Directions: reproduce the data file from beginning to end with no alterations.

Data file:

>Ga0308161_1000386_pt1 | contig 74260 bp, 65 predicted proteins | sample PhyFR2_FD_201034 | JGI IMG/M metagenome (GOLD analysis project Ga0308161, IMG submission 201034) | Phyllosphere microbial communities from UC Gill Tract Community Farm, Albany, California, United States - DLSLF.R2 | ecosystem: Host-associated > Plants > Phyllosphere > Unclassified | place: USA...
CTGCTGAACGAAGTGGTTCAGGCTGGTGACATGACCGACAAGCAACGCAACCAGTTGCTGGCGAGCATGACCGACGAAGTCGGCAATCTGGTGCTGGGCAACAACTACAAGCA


>Ga0308161_1000386_pt1 | contig 74260 bp, 65 predicted proteins | sample PhyFR2_FD_201034 | JGI IMG/M metagenome (GOLD analysis project Ga0308161, IMG submission 201034) | Phyllosphere microbial communities from UC Gill Tract Community Farm, Albany, California, United States - DLSLF.R2 | ecosystem: Host-associated > Plants > Phyllosphere > Unclassified | place: USA...
CTGCTGAACGAAGTGGTTCAGGCTGGTGACATGACCGACAAGCAACGCAACCAGTTGCTGGCGAGCATGACCGACGAAGTCGGCAATCTGGTGCTGGGCAACAACTACAAGCA